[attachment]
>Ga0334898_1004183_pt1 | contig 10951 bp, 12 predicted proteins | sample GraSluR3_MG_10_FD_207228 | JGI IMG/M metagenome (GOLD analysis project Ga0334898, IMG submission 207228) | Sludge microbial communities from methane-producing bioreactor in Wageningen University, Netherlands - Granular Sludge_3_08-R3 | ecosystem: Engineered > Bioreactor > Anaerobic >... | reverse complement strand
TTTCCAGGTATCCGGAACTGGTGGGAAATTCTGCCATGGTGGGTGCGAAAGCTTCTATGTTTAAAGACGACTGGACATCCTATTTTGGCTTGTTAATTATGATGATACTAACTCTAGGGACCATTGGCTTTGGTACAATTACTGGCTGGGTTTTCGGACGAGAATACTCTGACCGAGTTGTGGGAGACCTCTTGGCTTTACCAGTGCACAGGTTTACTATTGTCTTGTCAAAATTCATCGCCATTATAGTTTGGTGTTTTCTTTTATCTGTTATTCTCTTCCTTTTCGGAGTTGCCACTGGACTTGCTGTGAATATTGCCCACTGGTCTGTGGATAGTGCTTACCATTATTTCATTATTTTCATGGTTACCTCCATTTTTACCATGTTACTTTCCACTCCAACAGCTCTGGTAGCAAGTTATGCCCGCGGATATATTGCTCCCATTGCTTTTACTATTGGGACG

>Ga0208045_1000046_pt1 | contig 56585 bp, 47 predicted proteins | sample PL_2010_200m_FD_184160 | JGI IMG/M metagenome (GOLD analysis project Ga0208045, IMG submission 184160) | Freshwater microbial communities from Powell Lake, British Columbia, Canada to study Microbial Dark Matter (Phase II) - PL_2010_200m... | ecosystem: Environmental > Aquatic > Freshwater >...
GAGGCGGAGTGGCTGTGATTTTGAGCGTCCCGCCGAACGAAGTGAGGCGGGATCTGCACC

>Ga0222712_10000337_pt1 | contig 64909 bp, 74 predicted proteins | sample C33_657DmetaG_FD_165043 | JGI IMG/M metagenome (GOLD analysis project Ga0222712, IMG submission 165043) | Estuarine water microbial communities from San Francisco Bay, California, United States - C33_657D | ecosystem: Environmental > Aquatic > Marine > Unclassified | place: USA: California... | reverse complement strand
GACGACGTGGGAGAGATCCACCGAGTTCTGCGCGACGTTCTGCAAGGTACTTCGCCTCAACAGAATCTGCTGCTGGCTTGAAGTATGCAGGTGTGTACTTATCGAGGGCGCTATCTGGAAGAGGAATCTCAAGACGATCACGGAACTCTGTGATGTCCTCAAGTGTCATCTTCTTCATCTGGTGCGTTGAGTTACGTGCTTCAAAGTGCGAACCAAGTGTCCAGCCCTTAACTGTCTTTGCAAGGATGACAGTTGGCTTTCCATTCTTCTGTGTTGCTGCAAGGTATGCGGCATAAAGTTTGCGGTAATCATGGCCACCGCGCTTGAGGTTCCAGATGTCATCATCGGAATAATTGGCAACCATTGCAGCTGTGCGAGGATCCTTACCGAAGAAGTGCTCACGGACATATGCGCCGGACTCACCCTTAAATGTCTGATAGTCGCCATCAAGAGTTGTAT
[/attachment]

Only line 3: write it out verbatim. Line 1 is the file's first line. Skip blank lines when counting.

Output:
>Ga0208045_1000046_pt1 | contig 56585 bp, 47 predicted proteins | sample PL_2010_200m_FD_184160 | JGI IMG/M metagenome (GOLD analysis project Ga0208045, IMG submission 184160) | Freshwater microbial communities from Powell Lake, British Columbia, Canada to study Microbial Dark Matter (Phase II) - PL_2010_200m... | ecosystem: Environmental > Aquatic > Freshwater >...